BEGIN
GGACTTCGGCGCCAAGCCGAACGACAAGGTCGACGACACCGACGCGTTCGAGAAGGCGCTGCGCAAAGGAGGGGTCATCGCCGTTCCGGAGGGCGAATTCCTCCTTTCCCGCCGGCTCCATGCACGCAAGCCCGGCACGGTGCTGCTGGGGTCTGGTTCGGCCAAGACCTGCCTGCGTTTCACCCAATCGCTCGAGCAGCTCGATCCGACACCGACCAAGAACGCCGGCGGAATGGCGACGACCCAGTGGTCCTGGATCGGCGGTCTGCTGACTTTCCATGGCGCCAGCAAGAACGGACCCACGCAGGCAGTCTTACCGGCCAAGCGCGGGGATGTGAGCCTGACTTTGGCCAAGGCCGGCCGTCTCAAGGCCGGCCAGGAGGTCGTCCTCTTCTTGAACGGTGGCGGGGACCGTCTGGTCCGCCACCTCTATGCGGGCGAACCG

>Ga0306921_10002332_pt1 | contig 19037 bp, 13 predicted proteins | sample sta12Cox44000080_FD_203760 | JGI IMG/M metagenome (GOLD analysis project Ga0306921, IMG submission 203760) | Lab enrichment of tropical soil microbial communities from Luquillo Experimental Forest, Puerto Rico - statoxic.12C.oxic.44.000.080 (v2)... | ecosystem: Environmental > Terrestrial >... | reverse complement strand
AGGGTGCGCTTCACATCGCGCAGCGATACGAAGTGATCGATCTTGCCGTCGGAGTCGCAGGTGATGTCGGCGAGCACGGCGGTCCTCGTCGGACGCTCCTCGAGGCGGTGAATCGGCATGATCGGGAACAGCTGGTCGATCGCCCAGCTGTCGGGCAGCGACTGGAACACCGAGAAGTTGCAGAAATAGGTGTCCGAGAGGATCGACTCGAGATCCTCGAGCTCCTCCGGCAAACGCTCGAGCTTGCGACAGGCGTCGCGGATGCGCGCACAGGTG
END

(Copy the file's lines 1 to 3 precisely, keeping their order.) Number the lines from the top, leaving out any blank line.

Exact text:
GGACTTCGGCGCCAAGCCGAACGACAAGGTCGACGACACCGACGCGTTCGAGAAGGCGCTGCGCAAAGGAGGGGTCATCGCCGTTCCGGAGGGCGAATTCCTCCTTTCCCGCCGGCTCCATGCACGCAAGCCCGGCACGGTGCTGCTGGGGTCTGGTTCGGCCAAGACCTGCCTGCGTTTCACCCAATCGCTCGAGCAGCTCGATCCGACACCGACCAAGAACGCCGGCGGAATGGCGACGACCCAGTGGTCCTGGATCGGCGGTCTGCTGACTTTCCATGGCGCCAGCAAGAACGGACCCACGCAGGCAGTCTTACCGGCCAAGCGCGGGGATGTGAGCCTGACTTTGGCCAAGGCCGGCCGTCTCAAGGCCGGCCAGGAGGTCGTCCTCTTCTTGAACGGTGGCGGGGACCGTCTGGTCCGCCACCTCTATGCGGGCGAACCG

>Ga0306921_10002332_pt1 | contig 19037 bp, 13 predicted proteins | sample sta12Cox44000080_FD_203760 | JGI IMG/M metagenome (GOLD analysis project Ga0306921, IMG submission 203760) | Lab enrichment of tropical soil microbial communities from Luquillo Experimental Forest, Puerto Rico - statoxic.12C.oxic.44.000.080 (v2)... | ecosystem: Environmental > Terrestrial >... | reverse complement strand
AGGGTGCGCTTCACATCGCGCAGCGATACGAAGTGATCGATCTTGCCGTCGGAGTCGCAGGTGATGTCGGCGAGCACGGCGGTCCTCGTCGGACGCTCCTCGAGGCGGTGAATCGGCATGATCGGGAACAGCTGGTCGATCGCCCAGCTGTCGGGCAGCGACTGGAACACCGAGAAGTTGCAGAAATAGGTGTCCGAGAGGATCGACTCGAGATCCTCGAGCTCCTCCGGCAAACGCTCGAGCTTGCGACAGGCGTCGCGGATGCGCGCACAGGTG